Office Christmas Party
Another reminder that allowing your cast to madly improvise instead of actually providing a coherent script with a scintilla of inherent logic often leads to…
There is a scene in "Things Change" where Don Ameche is in a steam room with a towel draped across himself, and this is not a man who looks 80 years old. You look at the scene and you reflect that he made "Ramona" in 1936 and has two movies coming out in the autumn of 1988 and you wonder what his secret is. He is glad to share it with you. His secret is clean living.
"Genetics of course has something to do with it," he was explaining, "but on top of that I exercise between four and five times a week, strenuously, to get the heart rate up, so that the blood can flow through and wash out all the debris that it possibly can. And every day I walk over six miles. I eat one meal a day, but anything I want. I drink moderately, just a little white wine, and I take care of myself."
He was explaining this in a deep, booming voice, the voice of an actor who began in radio. He never pauses to think of the right word, like a lot of 80-year-olds do. The fact is, Ameche exercises his mind, too: "It will atrophy, just like the body. I've deliberately studied many things that I know, going in, I won't be able to assimilate. I read Plato, St. Thomas, the mystics, to exercise my mind."
And that is why he was ready, in his 70s, to start acting in the movies again, after he made a disastrous decision in 1945 that all but ended his Hollywood career. He was ready for a character role in "Trading Places" in 1983, and he was ready to star in "Cocoon" in 1985, and "Harry and the Hendersons" in 1987, and he was ready the day David Mamet said, "Don, how would you feel about playing Gino?"
That was several months ago. Ameche and Mamet, the famous playwright, were having lunch at the Sunset Marquis, a little private hotel off Sunset Boulevard, and they were looking ahead to Mamet's new movie, which is now opening around the country. "Things Change" is the story of an old Italian-American shoeshine man from Chicago, who is bribed by the mob to take the fall for a murder. A low-level mobster (Joe Mantegna) is assigned to keep the old guy out of trouble for the weekend, and he decides they should go to Lake Tahoe. Out in Nevada, the old guy is immediately mistaken for a top Mafia don - the guy behind the guy behind the guy - and it's too late to explain the mistake.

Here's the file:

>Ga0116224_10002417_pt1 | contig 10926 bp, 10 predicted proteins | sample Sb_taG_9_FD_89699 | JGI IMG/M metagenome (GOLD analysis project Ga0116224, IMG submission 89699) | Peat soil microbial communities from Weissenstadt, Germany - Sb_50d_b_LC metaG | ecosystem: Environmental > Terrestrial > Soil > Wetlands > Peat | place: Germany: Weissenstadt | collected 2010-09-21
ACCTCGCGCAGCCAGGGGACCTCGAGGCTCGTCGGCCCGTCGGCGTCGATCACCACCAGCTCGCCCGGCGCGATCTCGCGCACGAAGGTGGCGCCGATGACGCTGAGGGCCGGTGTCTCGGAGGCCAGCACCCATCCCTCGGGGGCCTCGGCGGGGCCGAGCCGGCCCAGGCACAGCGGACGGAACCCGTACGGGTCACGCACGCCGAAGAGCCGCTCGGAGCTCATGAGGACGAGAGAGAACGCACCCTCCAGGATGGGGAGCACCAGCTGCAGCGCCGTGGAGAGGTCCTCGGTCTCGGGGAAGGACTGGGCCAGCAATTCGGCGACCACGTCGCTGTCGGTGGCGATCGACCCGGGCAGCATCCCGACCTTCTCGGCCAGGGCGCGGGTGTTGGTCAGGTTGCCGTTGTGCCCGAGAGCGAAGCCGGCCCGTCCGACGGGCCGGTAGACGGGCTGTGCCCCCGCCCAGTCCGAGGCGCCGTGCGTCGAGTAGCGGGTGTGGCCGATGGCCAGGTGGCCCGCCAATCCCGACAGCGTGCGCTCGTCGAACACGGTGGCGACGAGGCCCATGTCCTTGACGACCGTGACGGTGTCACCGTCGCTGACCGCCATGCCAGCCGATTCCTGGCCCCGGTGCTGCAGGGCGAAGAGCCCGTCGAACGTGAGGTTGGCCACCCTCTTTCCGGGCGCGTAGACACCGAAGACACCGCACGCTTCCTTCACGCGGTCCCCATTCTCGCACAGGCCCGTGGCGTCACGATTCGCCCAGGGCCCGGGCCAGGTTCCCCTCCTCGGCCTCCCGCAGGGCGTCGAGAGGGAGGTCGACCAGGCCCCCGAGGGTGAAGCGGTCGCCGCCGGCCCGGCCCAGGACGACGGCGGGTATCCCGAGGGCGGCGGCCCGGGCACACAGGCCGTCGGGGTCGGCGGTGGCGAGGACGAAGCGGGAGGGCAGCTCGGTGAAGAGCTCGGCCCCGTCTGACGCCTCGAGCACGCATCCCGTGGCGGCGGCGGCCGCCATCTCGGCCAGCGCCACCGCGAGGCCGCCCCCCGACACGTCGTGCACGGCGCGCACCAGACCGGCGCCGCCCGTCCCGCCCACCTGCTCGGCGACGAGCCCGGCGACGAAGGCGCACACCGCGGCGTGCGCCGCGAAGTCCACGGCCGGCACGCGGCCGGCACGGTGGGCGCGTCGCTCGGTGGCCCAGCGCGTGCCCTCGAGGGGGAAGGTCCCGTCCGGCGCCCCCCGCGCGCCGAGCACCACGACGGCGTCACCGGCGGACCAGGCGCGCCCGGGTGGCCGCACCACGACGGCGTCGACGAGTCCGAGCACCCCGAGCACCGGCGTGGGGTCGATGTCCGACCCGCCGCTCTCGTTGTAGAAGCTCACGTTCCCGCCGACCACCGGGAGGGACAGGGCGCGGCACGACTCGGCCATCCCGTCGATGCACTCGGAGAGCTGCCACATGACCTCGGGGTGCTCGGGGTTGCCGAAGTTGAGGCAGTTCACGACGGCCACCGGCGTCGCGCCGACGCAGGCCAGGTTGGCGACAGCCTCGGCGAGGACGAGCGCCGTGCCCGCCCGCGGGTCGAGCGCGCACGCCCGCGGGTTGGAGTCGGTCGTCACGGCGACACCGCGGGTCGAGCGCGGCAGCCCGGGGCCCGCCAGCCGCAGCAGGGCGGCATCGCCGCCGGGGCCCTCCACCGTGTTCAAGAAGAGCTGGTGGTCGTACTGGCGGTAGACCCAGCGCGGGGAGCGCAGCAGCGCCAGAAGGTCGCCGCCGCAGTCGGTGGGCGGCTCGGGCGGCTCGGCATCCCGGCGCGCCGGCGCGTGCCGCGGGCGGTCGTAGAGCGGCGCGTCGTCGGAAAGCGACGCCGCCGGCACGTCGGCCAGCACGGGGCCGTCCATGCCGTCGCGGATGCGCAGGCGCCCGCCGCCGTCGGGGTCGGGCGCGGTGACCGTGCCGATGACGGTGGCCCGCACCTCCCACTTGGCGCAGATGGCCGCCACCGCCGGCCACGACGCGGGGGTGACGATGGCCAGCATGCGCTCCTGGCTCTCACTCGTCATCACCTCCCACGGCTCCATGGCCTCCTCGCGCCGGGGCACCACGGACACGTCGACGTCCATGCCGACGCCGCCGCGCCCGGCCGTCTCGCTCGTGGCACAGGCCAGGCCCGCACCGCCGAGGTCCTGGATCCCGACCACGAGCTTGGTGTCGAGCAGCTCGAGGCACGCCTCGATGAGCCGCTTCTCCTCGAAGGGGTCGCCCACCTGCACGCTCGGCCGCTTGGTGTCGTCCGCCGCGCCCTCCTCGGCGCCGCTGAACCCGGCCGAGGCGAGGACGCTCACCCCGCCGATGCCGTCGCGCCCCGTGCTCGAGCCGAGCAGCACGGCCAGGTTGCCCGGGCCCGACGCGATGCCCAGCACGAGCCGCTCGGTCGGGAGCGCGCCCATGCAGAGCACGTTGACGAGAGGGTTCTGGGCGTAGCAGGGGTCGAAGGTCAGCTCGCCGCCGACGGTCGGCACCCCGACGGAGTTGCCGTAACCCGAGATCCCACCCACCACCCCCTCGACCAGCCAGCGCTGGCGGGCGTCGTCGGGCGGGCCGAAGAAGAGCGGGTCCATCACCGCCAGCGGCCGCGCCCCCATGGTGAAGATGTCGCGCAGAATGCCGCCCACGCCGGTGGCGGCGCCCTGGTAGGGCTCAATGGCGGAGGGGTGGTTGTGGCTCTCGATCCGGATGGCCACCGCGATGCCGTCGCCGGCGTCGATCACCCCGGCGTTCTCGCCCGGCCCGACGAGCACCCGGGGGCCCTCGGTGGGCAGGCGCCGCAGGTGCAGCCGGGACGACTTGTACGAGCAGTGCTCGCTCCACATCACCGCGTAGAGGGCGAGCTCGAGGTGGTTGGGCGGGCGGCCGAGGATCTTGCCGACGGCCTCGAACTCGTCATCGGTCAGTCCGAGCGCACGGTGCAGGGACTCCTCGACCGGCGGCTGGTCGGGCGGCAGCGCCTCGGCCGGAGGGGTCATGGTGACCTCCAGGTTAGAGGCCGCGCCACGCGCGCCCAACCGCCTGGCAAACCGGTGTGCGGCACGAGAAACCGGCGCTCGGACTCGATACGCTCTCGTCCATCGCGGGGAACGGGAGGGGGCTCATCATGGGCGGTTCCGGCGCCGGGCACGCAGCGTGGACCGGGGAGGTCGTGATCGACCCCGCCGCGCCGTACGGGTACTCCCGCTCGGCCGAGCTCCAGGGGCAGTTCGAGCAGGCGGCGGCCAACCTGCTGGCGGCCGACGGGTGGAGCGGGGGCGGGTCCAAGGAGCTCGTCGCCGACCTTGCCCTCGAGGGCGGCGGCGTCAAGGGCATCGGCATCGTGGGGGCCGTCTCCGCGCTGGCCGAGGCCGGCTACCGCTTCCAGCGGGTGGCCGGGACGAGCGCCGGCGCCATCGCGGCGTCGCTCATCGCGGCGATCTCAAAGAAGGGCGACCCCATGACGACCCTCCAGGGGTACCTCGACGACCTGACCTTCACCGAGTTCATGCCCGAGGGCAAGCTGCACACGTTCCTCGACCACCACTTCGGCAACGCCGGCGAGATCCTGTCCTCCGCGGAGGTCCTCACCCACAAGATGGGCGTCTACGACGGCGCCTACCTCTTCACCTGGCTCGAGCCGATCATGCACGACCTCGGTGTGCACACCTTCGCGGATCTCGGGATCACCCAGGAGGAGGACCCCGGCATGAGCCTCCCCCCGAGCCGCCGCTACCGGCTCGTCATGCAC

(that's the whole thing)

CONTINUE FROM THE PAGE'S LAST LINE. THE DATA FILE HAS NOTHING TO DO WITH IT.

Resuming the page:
The entire deception depends on the old guy, who is not clever and doesn't know all the right things to say, but who is absolutely honest and speaks only from his heart, and so convinces the boss of the Nevada mob that he is a true brother. The screenplay by Mamet and Shel Silverstein runs so many changes on this theme, plays so many tricks, that the film is a comedy crossed with a con game.
Ameche originally was cast to play the boss of the Nevada mob. Then Mamet got the idea he should play Gino, the shoeshine man, and the result is the role of Ameche's lifetime - or at least this half of his lifetime. "They were looking for a real Italian," Ameche said. "From Italy. Then they thought, how about me? My father was Italian - his name was Amici, which means 'friends' - and I look as much like an old Italian as anybody else." When you were making the picture, I asked, did you think Mamet has a future as a movie director? Or should he keep the daytime job?
"I was the only member of the cast who was not part of Mamet's circle," he said. "They're very close, very tight, and I respected that. I thought he was a very fine director. He has a fierce reserve. I never tamper with that. There are directors you never ever want to get close to. Lubitsch was one. Outside of the work, I don't think I ever said five words to him. Mamet was pretty much the same thing. His mind is working all the time. I saw his first picture, 'House of Games,' and I thought it was one of the finest films I had ever seen. With this film, he uses of course his famous dialogue style, and when we rehearsed it, I wasn't impressed that much. But when I saw it in the picture, I thought it was kind of effective."